May The (Civic) Force Be With You

January 05, 2018

Over the holidays, I went to see the new Star Wars movie – The Last Jedi.  As I watched and recalled the earlier episodes of the Star Wars saga, I saw many lessons in civics, democracy, and government that a good teacher could use to stimulate kids to consider how people should govern themselves.  Think of Queen Amidala/Padme and Anakin discussing the value of democracy in the first movie.  Or, how the Republic fighting a revolt led by Count Dooku grants the Chancellor emergency powers – all to be led astray by the evil Syth forces.  How fragile our institutions are!  What balance of powers could have saved the Republic? What values should be reflected in a system of government? How is a Republic different from a democracy? All good questions.  Even more interesting might be to consider the consequences of the decisions that the Jedi leadership made about Anakin and Kylo Ren.  Was the Jedi Council right to train Anakin despite their reservations; and, were the roots of the destruction of the Republic a function of leadership that was distant and not sufficiently responsive?  The movies are very powerful in explaining the systemic forces that contribute to the growth or downfall of governments. Yes, individual heroes are celebrated but over the series, it becomes clear that the desire for self-determination, economic prosperity all play an important role.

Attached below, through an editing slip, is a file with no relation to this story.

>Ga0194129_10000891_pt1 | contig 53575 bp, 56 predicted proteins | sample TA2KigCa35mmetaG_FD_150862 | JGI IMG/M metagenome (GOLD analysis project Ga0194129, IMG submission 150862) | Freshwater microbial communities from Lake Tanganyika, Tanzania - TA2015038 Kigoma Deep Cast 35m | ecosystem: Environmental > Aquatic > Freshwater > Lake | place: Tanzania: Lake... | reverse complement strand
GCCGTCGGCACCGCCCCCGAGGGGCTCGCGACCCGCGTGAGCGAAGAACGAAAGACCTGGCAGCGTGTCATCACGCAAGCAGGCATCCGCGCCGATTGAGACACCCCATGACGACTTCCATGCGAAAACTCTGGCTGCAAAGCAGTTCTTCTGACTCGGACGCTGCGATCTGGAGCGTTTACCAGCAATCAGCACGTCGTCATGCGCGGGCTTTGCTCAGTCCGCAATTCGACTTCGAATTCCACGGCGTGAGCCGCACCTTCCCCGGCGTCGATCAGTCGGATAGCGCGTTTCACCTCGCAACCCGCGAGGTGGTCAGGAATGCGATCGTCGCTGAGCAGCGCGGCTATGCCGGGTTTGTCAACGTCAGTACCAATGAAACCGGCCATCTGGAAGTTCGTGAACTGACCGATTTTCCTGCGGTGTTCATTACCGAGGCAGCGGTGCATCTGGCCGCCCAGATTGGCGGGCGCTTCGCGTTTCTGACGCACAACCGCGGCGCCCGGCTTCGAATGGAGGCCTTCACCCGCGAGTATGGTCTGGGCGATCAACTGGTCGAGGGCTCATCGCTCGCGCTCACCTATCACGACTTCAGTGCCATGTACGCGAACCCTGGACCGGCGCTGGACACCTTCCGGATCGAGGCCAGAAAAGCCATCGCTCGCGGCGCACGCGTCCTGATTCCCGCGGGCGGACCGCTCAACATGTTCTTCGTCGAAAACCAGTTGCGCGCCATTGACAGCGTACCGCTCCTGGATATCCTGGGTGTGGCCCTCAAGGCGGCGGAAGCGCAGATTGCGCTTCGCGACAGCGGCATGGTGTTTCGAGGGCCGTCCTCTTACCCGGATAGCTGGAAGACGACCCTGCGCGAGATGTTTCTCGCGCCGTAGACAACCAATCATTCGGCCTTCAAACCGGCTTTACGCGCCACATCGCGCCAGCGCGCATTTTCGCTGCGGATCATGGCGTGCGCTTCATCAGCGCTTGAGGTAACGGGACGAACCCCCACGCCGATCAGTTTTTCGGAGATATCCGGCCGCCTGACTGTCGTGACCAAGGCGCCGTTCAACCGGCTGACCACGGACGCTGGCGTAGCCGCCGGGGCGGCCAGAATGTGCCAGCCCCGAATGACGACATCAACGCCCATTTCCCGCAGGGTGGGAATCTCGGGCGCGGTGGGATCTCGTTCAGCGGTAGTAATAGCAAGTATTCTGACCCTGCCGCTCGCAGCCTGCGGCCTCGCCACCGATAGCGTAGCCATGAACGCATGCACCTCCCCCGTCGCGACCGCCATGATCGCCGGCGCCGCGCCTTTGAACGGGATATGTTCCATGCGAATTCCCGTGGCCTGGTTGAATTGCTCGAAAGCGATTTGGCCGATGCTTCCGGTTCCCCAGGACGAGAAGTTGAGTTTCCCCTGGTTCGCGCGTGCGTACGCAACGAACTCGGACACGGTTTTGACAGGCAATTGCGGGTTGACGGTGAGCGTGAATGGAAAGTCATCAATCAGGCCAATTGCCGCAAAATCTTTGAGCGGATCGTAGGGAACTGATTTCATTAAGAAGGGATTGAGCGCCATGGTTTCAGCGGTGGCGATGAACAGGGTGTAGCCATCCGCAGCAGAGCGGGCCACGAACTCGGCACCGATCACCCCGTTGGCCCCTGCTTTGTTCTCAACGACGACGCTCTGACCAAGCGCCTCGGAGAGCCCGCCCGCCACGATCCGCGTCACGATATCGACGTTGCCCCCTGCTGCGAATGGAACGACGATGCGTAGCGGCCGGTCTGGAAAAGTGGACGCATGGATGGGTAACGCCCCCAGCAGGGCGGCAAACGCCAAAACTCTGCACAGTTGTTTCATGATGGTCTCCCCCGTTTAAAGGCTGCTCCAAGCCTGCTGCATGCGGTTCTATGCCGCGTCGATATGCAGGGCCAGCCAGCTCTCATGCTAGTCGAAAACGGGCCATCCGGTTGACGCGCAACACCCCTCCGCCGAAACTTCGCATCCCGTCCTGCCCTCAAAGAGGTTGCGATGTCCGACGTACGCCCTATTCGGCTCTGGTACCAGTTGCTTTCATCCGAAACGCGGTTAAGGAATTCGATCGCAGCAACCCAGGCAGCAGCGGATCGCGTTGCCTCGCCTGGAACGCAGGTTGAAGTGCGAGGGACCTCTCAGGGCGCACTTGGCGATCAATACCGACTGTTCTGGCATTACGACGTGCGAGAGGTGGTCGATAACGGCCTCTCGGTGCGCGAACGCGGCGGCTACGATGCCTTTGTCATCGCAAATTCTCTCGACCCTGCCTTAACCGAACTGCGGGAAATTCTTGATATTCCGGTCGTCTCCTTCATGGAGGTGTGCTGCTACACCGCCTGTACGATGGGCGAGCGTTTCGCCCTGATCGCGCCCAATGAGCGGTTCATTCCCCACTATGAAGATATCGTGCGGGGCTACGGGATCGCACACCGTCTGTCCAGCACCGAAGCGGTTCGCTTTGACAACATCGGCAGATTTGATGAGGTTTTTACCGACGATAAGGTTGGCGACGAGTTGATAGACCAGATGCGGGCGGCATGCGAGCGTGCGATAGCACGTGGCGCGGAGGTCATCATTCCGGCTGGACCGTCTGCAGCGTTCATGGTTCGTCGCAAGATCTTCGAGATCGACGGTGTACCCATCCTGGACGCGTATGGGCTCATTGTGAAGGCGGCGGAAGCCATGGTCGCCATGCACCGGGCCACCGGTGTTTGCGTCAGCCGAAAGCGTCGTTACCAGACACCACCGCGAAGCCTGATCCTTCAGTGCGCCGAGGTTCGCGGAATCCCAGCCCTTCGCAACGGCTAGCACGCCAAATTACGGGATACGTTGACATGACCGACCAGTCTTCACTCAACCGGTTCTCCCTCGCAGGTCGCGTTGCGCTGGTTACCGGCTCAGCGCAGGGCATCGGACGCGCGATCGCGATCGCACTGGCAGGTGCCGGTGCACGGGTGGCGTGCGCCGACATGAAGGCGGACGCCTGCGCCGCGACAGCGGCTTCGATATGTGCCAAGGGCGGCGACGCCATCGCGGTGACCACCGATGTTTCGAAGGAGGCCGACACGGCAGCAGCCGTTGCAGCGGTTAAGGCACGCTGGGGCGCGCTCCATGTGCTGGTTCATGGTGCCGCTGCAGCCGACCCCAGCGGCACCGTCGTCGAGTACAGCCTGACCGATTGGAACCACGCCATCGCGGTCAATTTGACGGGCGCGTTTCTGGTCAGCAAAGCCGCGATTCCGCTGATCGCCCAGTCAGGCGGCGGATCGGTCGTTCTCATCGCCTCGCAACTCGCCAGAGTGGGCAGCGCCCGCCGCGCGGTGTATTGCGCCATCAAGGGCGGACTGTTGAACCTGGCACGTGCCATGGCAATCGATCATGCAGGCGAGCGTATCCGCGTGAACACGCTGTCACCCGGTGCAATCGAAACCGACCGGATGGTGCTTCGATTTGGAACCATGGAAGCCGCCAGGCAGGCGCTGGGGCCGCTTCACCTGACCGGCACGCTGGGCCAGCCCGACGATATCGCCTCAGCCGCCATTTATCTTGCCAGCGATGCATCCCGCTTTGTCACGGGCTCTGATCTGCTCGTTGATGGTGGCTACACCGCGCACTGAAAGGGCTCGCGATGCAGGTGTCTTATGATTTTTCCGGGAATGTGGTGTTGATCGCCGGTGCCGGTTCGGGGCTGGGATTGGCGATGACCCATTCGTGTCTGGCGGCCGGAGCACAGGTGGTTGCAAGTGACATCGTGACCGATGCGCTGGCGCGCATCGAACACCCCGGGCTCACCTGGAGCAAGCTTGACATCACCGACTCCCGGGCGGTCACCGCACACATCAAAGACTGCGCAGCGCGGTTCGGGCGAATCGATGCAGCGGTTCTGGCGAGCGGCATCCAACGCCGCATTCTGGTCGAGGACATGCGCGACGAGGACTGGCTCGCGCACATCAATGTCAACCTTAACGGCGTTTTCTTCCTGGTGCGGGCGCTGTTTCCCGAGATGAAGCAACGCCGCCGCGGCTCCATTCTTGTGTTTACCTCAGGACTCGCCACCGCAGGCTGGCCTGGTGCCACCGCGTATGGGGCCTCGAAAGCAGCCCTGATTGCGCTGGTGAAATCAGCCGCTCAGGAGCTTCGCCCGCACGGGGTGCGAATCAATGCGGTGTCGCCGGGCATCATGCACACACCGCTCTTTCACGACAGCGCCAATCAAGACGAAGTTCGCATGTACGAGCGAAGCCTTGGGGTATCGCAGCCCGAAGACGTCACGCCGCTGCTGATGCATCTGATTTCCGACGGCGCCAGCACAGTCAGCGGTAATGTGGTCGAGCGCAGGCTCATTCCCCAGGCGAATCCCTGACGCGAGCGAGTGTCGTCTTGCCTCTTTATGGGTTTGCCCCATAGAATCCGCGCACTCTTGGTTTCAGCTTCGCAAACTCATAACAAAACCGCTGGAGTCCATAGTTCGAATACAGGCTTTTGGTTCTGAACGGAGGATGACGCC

I will not be the first one to point out the civic dimensions of this series, they are fairly plain to see.  I hope educators are using the movie to engage students about their role in a democracy.  While there are some who remember every formula they ever learned, most of us remember surprisingly little from our formal education.  That might include things we use in our everyday lives, a project that required effort, or something that interested us.  There is not one way to get interested in civics, there are hundreds, and they will make all the difference.  At iCivics, we look for those opportunities to connect with students through technology, gaming or hands-on activities.  We also urge all educators to find as many ways as possible to get young minds thinking about how we should organize ourselves; how to engage meaningfully in the community; and how to get involved with government. May the force be with you in this New Year!


-iCivics Executive Director, Louise Dubé